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My book is done. Okay, so I don’t have a title—I have at least ten that are in the running—but none of them seem quite right.

In spite of that, I’m crafting a query letter to send off to agents, small presses and to anyone or anyplace else that might publish my book. Besides sweating over every word that goes into the letter, I am bracing myself for the inevitable rejection responses.

I needed to write this book about my nursing experiences back in the 80s when I was in charge of a clinic for the elderly on the 10th floor of a low-income housing project, never thinking at the time what would I do with the book once it was done.

Well, now seven years later I’m done, and educating myself on the myriad paths to publication.

Serendipitously, I tumbled on this post by Allison K Williams in Brevity this past Wednesday, September 10th. I have printed it out and taped it above my desk.

I just love the way it’s written and how it seeps under my skin and toughens it.

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What nobody tells you is that you have to be the kind of person who can hear a hundred no’s before you get to yes, and that if you are not that kind of person, selling your art may not be for you.

Here, let’s practice:No. No. No. No. No. No. No. No. No. No. No. I’ll call you back. No. No. No. No. No. We went with someone else. No. No. No. No. No. No. No. No. No. No. No. My cousin will do it for free. No. No. No. No. No. No. No. No. This did not fit our needs at this time; we sincerely wish you the best of luck placing it elsewhere. No. No. No. No. No. NO. No. No. No. NO. No. No. No. No. No. No. No. No. No. No. No. No. No. No. No. No. No. No. No. No. No. No response means no. No. No. No. No. No. No. No. No. No. No. No. No. NO. Next! No. No. No. No. No. My boss said no. My editor said no. No. No. No. No. No. NO. Sorry. No. No.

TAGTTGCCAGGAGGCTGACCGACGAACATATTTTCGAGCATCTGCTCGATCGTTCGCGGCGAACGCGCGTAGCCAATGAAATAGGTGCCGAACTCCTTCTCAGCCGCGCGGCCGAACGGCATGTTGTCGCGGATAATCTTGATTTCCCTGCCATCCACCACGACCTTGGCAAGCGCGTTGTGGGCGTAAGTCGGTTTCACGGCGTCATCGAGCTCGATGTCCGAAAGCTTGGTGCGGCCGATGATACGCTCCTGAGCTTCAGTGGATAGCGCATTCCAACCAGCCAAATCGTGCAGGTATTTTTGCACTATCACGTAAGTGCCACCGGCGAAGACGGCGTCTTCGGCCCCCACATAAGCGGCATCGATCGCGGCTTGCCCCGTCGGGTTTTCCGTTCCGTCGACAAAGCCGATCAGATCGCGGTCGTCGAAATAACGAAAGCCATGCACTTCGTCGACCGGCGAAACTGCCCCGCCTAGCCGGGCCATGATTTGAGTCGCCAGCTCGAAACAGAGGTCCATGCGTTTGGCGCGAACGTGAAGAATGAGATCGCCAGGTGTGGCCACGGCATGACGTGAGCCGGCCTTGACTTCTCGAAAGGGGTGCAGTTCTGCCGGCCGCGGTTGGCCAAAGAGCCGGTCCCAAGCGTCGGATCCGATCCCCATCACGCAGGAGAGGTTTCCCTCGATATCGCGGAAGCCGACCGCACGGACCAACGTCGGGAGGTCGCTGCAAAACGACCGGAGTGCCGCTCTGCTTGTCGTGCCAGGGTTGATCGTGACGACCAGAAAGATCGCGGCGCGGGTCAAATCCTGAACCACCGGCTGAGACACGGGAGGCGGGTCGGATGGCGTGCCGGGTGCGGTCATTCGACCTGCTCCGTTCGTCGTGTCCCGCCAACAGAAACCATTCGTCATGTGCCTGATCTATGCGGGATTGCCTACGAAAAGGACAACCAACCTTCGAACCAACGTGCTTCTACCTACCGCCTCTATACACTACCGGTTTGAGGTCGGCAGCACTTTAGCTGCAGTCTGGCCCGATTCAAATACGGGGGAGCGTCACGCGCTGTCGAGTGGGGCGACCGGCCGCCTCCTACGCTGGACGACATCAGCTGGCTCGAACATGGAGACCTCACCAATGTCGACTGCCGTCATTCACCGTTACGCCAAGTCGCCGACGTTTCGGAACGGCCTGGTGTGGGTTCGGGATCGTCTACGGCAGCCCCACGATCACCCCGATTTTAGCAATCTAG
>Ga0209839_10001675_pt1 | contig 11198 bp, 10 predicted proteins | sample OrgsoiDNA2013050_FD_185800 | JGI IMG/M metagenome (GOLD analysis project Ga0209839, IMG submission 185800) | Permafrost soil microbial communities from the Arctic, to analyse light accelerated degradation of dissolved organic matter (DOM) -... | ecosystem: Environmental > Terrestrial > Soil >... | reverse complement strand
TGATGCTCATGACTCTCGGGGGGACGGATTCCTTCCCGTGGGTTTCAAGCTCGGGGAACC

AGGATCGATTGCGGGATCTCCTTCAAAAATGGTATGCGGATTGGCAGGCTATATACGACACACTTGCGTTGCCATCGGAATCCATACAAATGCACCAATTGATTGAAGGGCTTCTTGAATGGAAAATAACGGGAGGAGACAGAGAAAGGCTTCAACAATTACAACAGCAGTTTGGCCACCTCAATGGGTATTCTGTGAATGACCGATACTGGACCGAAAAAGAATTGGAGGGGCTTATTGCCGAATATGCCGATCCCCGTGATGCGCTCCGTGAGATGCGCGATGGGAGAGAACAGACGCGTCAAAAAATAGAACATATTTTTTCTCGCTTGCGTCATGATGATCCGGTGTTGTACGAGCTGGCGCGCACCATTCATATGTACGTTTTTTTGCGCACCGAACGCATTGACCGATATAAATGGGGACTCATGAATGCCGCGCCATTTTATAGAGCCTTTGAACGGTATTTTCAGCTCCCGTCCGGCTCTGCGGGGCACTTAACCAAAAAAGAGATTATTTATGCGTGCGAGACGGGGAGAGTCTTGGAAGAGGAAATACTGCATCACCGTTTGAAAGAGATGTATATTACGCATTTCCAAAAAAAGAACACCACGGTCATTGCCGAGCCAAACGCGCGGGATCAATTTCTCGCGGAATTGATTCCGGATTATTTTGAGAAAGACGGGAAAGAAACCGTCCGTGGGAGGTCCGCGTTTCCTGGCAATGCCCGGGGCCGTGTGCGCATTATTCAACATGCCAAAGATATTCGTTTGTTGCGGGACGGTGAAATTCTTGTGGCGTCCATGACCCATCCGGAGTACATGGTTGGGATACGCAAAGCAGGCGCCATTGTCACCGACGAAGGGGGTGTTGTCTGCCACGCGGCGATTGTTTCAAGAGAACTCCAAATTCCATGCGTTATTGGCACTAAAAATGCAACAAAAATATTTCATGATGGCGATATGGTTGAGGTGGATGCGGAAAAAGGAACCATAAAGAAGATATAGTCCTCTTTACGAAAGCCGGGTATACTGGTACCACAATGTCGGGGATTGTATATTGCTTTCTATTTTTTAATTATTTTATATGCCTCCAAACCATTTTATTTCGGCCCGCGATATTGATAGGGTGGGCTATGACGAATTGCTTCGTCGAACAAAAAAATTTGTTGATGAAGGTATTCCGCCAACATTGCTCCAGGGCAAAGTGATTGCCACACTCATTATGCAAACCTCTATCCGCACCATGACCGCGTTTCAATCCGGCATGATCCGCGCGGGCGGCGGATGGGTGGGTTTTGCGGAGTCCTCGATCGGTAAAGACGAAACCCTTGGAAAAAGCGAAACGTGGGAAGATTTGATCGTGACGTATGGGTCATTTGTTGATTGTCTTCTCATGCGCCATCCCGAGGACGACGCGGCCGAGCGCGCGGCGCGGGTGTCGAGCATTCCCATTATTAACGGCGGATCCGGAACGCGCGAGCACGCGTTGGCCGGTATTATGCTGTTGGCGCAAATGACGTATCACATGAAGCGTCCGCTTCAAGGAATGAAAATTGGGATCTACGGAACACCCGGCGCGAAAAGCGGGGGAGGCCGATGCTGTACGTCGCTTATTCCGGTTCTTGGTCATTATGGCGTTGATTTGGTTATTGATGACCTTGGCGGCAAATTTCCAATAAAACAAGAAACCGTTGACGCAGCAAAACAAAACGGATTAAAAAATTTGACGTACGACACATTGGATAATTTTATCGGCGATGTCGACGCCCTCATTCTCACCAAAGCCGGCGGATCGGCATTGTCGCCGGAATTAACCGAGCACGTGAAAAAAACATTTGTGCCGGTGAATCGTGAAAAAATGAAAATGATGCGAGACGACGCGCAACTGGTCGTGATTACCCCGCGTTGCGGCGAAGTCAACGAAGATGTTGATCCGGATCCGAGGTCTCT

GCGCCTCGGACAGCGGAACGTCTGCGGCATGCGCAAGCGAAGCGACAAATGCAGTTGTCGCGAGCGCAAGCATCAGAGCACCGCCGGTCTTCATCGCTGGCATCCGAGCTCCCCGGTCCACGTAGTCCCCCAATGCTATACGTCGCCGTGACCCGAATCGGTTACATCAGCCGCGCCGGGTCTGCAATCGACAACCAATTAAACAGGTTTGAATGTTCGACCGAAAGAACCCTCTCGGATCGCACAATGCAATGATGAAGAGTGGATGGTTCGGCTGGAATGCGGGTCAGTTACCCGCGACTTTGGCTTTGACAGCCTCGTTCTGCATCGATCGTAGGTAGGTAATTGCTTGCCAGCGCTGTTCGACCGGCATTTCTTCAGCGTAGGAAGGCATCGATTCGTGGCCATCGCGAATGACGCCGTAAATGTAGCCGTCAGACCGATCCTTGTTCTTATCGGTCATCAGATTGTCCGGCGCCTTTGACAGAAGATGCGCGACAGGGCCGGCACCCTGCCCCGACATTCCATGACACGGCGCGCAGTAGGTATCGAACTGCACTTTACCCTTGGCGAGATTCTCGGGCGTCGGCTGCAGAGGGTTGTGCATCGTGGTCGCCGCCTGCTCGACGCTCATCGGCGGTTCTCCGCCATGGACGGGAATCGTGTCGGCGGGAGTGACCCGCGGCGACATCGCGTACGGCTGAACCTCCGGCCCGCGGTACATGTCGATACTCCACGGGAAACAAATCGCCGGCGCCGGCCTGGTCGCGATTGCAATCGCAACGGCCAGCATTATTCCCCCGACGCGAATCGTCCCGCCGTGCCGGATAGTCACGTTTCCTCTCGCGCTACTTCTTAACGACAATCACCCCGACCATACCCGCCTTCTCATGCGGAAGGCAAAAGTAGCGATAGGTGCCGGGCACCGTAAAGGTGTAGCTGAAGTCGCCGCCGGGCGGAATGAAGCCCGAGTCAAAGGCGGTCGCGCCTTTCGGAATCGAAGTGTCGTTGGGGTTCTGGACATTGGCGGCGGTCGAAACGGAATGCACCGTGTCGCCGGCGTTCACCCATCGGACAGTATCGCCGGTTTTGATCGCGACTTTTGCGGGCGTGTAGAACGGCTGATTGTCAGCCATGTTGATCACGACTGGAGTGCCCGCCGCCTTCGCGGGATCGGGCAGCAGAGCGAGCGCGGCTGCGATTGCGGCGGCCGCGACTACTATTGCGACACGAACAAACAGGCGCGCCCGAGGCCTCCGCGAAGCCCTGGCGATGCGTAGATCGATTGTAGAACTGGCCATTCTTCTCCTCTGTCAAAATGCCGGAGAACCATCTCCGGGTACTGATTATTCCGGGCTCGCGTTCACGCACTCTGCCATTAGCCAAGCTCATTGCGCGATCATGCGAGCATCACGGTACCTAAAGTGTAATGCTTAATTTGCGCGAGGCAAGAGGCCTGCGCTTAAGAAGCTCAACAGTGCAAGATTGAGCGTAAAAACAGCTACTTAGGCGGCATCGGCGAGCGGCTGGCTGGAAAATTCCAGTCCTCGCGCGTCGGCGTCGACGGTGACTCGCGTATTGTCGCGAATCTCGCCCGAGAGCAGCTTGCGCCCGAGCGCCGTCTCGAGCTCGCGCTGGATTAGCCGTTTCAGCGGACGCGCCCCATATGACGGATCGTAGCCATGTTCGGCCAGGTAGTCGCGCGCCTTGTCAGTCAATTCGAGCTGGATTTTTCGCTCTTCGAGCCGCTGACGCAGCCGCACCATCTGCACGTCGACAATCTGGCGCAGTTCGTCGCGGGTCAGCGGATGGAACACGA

No.

Speaking editorially, we should get to ‘yes’ here, but it’s better to experience the dissatisfaction of having our expectations unfulfilled, so we can quit before dissatisfaction crushes us. Or, so we can immunize ourselves.

So we can say, I am blue. My work is blue. The blue of a thousand cerulean seas. The blue of Texas bluebells. The stunning blue of the sky from the top of the mountain. The deep blue of sapphires. The gentle blue of my mother’s eyes. The best blue.

They might want red.

And what nobody tells you is that it’s not up to you to be red, and that whether or not you want to make your blue more of a purple, or draw a crimson border around it, or pass out violet-tinted glasses to all your readers, it is a choice. Your choice. Your choice to change or stay the course, and neither of those are wrong.

It is not a cruel world full of no.

It is a beautiful world in which the one (or many) persons to whom your work–your particular, personal work–speaks are waiting for you. Waiting for you to grow, to revise, to polish, to publicize, to sell, to share. Waiting for you to make art they love and will pay for.

Go and find them.

 

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